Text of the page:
People are key to achieving organisational goals, so it’s vital to have a strategy in place to manage talent.
Successful talent management offers many business benefits, from adding value to your brand and creating a positive company culture to improving organisational performance. To enjoy these benefits, your talent management strategy should be fully aligned to your overall business aims and objectives.
In this article, we explore exactly what should be included within your talent management strategy and the main benefits of having such a strategy in place. You will also find a useful step-by-step guide on how to develop a talent management strategy within your organisation.
What is Talent Management?
Talent management encompasses everything involved in attracting, engaging, motivating, developing and retaining high value employees. And a talent management strategy is designed to support organisations through every stage of the recruitment and retention cycle, from attracting talent and developing talent to engaging and retaining high-quality staff as valuable resources.
To create a successful talent management strategy, you will need to consider the following:
Make a good first impression: Prospective recruits are expected to make a good first impression when applying for jobs and attending interviews. But it’s equally important for you to consider how potential job applicants view your organisation. To improve your chances of attracting talent, take steps to review your employer branding, evaluate your company culture and find out what your current staff have got to say about working for you.
Be proactive: Don’t underestimate the value of having a clear process for encouraging staff engagement with education, training and development opportunities. Consider using Thomas assessments to map out the competencies, strengths, skills and training needs for each employee. The results will help you to assign tasks to the most appropriate worker, which could lead to improved levels of job satisfaction and productivity within the workforce.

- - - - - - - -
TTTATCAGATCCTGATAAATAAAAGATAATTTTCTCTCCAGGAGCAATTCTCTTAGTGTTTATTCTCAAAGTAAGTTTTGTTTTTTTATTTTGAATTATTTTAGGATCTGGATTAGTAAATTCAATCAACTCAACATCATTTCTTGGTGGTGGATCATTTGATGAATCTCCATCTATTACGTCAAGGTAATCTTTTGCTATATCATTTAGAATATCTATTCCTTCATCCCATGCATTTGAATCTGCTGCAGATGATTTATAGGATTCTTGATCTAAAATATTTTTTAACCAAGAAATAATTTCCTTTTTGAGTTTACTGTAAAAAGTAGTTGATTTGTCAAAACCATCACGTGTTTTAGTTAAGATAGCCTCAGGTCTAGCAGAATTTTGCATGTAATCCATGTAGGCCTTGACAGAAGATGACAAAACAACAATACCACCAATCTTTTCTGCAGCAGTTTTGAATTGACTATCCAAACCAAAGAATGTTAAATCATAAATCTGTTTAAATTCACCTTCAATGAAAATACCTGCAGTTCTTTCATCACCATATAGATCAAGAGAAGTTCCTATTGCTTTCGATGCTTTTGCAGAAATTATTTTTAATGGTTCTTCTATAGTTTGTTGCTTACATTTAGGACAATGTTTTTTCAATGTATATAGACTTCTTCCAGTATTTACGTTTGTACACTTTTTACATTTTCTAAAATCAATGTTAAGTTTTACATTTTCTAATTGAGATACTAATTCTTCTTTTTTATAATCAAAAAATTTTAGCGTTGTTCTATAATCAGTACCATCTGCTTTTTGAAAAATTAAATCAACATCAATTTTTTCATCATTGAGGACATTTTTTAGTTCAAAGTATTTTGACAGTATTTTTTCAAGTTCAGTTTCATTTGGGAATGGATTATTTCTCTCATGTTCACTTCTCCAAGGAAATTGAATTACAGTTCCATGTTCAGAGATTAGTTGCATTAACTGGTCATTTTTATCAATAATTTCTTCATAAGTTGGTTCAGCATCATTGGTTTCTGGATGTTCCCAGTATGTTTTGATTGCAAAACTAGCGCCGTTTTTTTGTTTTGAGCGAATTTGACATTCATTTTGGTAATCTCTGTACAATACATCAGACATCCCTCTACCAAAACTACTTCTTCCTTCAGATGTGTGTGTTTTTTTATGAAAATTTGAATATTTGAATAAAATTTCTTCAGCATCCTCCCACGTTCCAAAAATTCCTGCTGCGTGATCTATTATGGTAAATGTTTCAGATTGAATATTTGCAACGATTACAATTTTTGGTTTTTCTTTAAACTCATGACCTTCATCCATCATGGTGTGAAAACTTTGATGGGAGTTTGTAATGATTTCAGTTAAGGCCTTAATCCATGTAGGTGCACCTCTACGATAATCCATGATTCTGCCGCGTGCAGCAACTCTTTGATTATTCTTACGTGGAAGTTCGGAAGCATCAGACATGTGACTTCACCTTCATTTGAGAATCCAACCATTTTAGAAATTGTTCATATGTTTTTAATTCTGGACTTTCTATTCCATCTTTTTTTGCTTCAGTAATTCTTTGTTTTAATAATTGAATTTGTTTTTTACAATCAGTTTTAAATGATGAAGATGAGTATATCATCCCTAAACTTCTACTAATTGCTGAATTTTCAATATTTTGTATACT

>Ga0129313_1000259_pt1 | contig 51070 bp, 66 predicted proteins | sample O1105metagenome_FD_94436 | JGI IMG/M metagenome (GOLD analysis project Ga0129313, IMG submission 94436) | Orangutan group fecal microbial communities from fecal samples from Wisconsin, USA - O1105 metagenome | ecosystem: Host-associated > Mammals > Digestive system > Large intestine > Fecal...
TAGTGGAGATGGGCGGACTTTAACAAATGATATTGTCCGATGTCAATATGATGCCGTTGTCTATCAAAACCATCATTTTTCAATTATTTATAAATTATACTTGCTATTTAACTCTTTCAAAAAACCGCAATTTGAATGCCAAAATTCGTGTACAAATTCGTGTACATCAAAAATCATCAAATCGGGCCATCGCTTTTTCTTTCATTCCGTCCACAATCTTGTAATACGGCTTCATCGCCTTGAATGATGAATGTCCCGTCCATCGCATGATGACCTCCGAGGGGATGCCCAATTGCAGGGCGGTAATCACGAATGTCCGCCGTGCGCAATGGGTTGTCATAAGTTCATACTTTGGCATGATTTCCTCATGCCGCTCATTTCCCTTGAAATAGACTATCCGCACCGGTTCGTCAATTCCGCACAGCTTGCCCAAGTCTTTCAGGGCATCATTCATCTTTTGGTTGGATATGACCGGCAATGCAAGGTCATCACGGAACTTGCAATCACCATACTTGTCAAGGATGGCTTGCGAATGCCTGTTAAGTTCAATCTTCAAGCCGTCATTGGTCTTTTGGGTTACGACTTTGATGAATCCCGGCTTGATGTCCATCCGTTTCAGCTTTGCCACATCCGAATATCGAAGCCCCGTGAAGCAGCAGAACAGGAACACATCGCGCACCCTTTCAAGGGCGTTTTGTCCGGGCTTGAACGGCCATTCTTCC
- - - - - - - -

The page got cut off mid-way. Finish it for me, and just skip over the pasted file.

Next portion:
Support existing staff: Supporting and managing talent will help you to recognise high potential. This will enable you to highlight people who are potentially suitable for leadership roles. Consider skill areas such as team working, communication and conflict management when identifying staff who may be suitable for succession planning.
Talent Management Strategy Development
Having a structured talent management strategy in place can help streamline people management processes in the following key areas:
Hiring: A talent management strategy will help you to plan resources in accordance with business needs. If your short and long-term organisational goals are clearly mapped out, planning your future manpower needs should be easy. You will also be able to tailor job adverts, screening processes and interviews to your overall business strategy. In the long run, this could help to ensure your business is hiring people that will prove to be a good fit for the team.
Improved Induction and Onboarding: A simple onboarding process when joining the organisation is vital to nurturing the employee/employer relationship. Ensuring the induction stage runs smoothly will mean new starters are clear on their job role, objectives and how they contribute to the overall business strategy. A clear and concise induction programme is vital for a successful talent management strategy.